1,000 blind people: One thousand blind people’s lives have altered as a result of “MrBeast,” the most popular YouTuber in the world.
Jimmy Donaldson, a 24-year-old content producer, is well-known for his kind deeds and charity pursuits. He renovated homes for storm victims in Kentucky and gave $20,000 to needy individuals who were chosen at random.
This time, he paid for 1,000 patients’ straightforward, 10-minute eye surgeries who couldn’t otherwise afford it, helping some patients regain their eyesight and others see well for the first time in years.
Additionally, Donaldson gave away a variety of items to the video’s participants, including a cheque for $50,000 for their college expenses and a brand-new Tesla.
Donaldson says in the film, “Unfortunately, only around half of patients with curable blindness have access to this procedure, so I wanted to make this available to as many people as I could.”
1,000 blind people
As of Thursday, the video had over 131 million views. It has unquestionably raised awareness of both the difficulties that people in need of healthcare access face and the medical operation he paid for. However, opinions have varied. While some people have commended the deed, others have questioned his motives: If it’s uploaded for clout, is it really a charitable act?
The eight-minute movie features a number of individuals having cataract procedures, getting their bandages taken off, and seeing clearly once again. Charlie, a patient whose vision had gotten so bad that it was difficult for him to work as a cashier, took off the bandages and saw an eye chart that said, “You just won $10,000.”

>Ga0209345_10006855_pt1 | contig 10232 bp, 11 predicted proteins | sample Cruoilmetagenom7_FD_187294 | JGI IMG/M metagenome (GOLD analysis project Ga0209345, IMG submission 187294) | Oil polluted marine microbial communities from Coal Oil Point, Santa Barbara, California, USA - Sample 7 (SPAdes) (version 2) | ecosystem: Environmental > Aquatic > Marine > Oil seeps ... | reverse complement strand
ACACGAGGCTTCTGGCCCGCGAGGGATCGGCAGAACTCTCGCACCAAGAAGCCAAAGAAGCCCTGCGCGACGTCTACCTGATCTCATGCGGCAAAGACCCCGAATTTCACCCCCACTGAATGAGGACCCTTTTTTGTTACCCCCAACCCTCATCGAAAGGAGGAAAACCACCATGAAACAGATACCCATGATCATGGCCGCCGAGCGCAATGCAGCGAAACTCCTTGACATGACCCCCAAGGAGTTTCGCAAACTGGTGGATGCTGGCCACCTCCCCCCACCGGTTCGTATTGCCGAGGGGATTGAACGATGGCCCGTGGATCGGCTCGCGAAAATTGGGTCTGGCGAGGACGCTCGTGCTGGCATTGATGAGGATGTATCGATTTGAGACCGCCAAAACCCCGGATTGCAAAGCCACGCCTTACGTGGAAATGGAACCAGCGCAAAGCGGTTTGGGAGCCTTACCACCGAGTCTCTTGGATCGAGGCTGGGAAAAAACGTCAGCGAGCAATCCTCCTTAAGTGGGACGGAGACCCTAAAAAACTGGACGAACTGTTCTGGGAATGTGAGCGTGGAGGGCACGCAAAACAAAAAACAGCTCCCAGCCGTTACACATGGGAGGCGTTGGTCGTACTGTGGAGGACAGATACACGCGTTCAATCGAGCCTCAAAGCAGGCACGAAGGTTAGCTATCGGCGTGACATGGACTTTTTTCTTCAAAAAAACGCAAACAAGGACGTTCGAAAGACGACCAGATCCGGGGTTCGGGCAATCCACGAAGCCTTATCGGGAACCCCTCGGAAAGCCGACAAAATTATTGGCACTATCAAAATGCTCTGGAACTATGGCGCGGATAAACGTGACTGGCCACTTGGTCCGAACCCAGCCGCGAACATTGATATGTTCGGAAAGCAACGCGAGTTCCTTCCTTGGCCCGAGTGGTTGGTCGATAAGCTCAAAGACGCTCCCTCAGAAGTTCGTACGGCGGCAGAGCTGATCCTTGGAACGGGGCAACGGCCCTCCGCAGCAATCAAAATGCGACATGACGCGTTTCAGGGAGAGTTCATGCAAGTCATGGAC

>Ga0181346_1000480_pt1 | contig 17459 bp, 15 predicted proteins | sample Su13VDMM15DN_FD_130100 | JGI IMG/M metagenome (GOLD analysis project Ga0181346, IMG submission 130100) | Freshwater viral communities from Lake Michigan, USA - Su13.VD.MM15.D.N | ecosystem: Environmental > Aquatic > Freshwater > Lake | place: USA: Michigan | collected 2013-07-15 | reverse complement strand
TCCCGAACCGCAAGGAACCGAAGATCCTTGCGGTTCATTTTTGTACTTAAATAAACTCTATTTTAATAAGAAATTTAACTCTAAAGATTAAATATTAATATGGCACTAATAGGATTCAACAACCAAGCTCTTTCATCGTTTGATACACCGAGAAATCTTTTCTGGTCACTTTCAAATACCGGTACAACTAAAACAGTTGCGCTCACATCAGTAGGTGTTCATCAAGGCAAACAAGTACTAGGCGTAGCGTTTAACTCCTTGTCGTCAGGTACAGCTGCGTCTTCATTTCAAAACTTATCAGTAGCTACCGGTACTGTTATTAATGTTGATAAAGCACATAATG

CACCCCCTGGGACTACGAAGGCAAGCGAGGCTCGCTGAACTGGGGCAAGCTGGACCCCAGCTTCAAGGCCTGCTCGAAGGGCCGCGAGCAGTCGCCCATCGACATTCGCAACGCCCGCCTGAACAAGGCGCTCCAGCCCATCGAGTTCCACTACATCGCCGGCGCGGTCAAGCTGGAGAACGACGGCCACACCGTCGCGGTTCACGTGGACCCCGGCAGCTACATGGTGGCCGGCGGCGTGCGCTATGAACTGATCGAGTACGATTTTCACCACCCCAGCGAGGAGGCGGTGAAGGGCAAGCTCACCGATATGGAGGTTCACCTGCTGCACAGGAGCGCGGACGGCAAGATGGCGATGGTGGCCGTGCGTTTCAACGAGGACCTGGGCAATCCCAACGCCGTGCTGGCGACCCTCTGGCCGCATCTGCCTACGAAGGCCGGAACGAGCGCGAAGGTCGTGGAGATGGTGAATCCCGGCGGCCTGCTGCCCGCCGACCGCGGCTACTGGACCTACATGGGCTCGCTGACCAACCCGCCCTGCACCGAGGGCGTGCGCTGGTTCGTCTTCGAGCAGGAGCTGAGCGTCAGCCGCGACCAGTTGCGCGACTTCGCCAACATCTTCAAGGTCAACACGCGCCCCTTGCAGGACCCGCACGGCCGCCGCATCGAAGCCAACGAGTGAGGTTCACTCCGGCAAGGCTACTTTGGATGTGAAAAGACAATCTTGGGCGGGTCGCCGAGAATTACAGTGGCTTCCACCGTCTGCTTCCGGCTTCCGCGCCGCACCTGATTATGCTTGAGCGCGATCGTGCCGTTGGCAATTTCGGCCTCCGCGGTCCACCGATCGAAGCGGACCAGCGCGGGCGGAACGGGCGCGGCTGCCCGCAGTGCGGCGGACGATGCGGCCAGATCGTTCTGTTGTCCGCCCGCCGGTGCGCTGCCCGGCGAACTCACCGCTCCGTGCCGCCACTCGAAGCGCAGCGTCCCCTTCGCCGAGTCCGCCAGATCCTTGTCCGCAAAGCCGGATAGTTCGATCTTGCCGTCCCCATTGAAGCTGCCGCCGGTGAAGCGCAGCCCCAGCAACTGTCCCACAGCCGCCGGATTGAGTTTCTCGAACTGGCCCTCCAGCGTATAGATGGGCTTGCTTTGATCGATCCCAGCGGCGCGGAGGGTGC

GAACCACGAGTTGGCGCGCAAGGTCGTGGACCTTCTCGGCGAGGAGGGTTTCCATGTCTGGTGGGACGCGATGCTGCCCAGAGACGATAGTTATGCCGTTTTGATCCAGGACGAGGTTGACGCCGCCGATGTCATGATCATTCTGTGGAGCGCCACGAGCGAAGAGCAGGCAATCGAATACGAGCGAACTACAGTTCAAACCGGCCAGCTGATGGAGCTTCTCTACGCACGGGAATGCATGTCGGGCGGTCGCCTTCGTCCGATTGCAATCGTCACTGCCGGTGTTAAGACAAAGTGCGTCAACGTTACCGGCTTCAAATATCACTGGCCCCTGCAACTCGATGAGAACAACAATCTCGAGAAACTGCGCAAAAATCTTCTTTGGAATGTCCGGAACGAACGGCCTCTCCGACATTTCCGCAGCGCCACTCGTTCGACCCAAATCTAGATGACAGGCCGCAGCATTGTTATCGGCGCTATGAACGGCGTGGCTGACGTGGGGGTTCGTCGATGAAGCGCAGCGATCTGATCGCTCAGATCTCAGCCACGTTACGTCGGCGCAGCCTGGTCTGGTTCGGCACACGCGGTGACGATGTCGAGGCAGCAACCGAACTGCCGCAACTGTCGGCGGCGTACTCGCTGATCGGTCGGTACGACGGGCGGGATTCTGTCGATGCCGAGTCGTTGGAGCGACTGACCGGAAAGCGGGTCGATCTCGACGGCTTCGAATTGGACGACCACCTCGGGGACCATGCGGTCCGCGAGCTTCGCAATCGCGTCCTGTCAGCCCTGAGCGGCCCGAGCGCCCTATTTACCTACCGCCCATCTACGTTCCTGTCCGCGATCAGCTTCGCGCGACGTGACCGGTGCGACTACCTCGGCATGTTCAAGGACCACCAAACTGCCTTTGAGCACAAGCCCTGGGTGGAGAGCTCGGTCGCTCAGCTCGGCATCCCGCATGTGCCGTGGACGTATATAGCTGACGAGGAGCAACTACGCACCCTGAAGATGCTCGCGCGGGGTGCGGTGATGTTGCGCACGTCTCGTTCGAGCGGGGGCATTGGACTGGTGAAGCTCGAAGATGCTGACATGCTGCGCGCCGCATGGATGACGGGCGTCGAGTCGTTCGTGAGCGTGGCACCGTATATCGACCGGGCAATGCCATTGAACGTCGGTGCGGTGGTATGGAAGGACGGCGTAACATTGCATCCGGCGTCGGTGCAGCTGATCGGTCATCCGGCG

Teenager Jeremiah, who has been blind in one eye since he was 4, was able to see everything in the room, including a check for $50,000 for college.
And a parent who claimed to simply want to see his son once more claims that the tears in his eyes were the sole reason why his post-op eyesight was still a little fuzzy.
How Mr. Beast divides his audience
The ethics of good deeds have come up in conversation as a result of the film. Some claimed the developer utilised the patients in the film for personal benefit and content rather than out of real generosity by paying for their operations.
One user wrote on Tuesday that “he does exploit people for personal financial benefit.” “The outcome is wonderful because some people are getting what they need, but because of it, he is not a decent guy,”
Another person remarked, “While that was an incredible act of kindness on your part: why make a film about it?” Why not simply conduct nice deeds knowing that you are improving the world without expecting anything in return other than self satisfaction? Maybe some perceive it as an attempt to attract attention.